(Reuters) - Asian firms have cut back capital spending this year, and that means a recovery in regional earnings, jobs and overall demand could take a while.
A Reuters analysis of 6,500 major Asian companies, with comparable financial data available, showed their cumulative capital expenditures in January-March fell 1% to $198.7 billion - the first annual decline for a quarter in two years.
Tensions from the U.S.-China trade war, the risk of disrupted supply chains and waning demand have weighed on business confidence and spending this year.
The decline in capital expenditure (capex) suggests that the weak global growth momentum could persist until there’s a meaningful recovery in confidence.
The analysis showed that tech and industrial firms - the two sectors caught in the trade war crossfire - led the capex declines in the March quarter.
Tencent Holdings Ltd (0700.HK), Samsung Electronics (005930.KS), Hangzhou Hikvision Digital Technology Co Ltd (002415.SZ) and MediaTek Inc (2454.TW) were among the Asian firms that cut their capex by more than 25% in the quarter from a year earlier, the data showed.
The trade war and softening in global demand led to the decline in capex in Asia, said Alicia Garcia Herrero, chief Asia Pacific economist at Natixis SA in Hong Kong.
Changes in the global supply chain mean “corporates need to rethink their future plans”, especially tech firms that can face “strong sanction power by the U.S.,” she said.
Rob Subbaraman, head of global macro research at Nomura, said South Korea, Taiwan, Singapore and Malaysia could have weak corporate capex this year, given their open economies with high exposure to tech and China.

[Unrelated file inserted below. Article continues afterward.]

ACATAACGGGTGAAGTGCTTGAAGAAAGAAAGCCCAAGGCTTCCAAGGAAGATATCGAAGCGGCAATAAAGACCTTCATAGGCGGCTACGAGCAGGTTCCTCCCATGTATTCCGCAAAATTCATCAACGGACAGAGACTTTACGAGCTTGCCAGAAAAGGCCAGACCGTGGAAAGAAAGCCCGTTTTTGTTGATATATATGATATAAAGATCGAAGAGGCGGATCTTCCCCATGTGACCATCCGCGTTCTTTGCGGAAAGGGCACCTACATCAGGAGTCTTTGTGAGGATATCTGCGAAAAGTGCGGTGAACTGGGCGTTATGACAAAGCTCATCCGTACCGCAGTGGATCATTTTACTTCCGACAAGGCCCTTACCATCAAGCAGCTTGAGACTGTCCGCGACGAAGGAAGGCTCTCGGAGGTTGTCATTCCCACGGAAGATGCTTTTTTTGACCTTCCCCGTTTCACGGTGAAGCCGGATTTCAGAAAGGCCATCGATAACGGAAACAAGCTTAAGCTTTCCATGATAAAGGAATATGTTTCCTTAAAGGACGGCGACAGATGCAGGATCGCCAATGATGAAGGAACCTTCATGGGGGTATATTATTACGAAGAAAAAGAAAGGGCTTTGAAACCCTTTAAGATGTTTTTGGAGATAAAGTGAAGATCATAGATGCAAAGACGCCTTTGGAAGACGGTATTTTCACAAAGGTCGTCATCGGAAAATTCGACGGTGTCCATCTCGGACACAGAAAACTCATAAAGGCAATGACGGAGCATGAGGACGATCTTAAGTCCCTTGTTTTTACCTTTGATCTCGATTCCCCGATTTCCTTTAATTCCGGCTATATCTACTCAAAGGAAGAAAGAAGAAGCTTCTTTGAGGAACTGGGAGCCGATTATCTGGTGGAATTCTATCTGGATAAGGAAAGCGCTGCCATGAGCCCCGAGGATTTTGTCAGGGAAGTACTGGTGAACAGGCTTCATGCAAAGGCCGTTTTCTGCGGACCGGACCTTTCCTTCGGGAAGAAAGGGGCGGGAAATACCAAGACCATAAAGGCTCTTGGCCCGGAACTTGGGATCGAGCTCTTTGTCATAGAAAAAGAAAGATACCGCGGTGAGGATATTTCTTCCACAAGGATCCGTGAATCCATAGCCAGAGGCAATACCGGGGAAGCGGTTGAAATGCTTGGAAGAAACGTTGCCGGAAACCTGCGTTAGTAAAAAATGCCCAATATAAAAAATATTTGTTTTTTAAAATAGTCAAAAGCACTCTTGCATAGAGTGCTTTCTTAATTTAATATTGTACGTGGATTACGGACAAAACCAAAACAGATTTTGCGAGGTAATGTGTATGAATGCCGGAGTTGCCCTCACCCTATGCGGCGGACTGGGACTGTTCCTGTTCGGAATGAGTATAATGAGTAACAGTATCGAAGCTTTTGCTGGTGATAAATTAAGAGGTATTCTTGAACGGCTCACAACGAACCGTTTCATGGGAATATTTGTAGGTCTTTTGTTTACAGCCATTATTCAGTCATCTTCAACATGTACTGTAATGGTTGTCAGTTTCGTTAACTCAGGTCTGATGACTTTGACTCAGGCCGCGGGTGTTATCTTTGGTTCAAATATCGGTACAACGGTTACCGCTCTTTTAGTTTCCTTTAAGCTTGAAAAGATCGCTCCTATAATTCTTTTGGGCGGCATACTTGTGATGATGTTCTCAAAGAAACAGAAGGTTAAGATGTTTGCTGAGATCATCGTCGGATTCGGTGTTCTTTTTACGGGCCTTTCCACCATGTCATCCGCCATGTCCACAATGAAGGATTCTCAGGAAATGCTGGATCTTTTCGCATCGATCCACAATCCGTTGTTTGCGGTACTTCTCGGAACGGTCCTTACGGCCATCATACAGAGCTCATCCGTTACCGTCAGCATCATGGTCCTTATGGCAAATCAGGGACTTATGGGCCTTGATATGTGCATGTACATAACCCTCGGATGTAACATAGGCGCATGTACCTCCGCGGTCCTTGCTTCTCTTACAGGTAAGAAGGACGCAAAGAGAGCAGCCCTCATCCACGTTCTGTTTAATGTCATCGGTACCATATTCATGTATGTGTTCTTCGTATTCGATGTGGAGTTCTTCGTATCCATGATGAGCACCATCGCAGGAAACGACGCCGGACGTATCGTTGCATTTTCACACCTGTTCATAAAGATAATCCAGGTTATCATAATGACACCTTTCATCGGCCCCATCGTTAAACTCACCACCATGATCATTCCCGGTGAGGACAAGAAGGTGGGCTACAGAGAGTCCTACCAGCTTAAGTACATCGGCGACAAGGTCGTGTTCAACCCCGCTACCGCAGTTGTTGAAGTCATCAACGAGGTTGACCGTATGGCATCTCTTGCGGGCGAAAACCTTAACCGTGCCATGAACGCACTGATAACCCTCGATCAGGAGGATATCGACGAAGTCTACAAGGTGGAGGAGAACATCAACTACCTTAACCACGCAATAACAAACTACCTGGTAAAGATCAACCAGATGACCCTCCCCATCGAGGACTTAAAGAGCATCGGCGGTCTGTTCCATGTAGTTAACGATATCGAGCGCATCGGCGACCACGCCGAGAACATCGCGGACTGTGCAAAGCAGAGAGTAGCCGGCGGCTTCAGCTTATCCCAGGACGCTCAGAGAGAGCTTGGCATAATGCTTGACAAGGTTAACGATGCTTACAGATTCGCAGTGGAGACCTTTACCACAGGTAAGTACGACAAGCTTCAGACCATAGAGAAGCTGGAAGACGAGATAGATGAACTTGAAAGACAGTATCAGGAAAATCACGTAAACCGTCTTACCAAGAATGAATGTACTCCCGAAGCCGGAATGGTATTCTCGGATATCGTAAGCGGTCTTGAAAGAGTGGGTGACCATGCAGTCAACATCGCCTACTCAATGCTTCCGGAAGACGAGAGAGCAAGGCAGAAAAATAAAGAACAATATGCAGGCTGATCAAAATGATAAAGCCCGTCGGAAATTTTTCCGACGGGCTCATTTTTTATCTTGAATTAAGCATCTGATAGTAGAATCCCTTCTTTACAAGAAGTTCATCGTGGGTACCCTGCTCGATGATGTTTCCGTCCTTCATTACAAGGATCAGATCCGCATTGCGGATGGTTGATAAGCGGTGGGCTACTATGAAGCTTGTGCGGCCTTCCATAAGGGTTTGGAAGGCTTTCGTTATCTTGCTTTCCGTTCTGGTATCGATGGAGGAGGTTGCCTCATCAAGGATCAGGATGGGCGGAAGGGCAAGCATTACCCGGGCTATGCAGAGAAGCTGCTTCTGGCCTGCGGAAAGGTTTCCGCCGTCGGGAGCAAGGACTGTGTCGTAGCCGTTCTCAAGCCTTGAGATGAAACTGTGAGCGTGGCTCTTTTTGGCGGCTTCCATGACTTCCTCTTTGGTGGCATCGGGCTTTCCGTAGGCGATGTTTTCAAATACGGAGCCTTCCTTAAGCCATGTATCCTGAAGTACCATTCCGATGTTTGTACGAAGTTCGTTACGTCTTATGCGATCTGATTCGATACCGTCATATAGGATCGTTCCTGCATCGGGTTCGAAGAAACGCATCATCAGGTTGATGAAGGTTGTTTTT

Stalling factory activity in most Asian economies has raised concerns over the manufacturing sector’s productivity and profits.
In China, Asia’s economic powerhouse, and in Japan, manufacturing surveys have been weak.
A Reuters analysis of Refinitiv data showed cumulative profits of about 1,300 top Asian firms likely fell for the third consecutive quarter in April-June.
While Asian central banks have started to cut their interest rates, following the Federal Reserve’s dovish turn, some analysts doubt this will help revive corporate spending in the region.
“Although relocation of supply chains will form part of new capital expenditure, corporates will be more conservative in expansion,” said Natixis’s Garcia Herrero, adding that falling interest rates with reduce debt burdens “but not necessarily mean corporates will invest”.
Reporting by Patturaja Murugaboopathy; Editing by Vidya Ranganathan and Richard Borsuk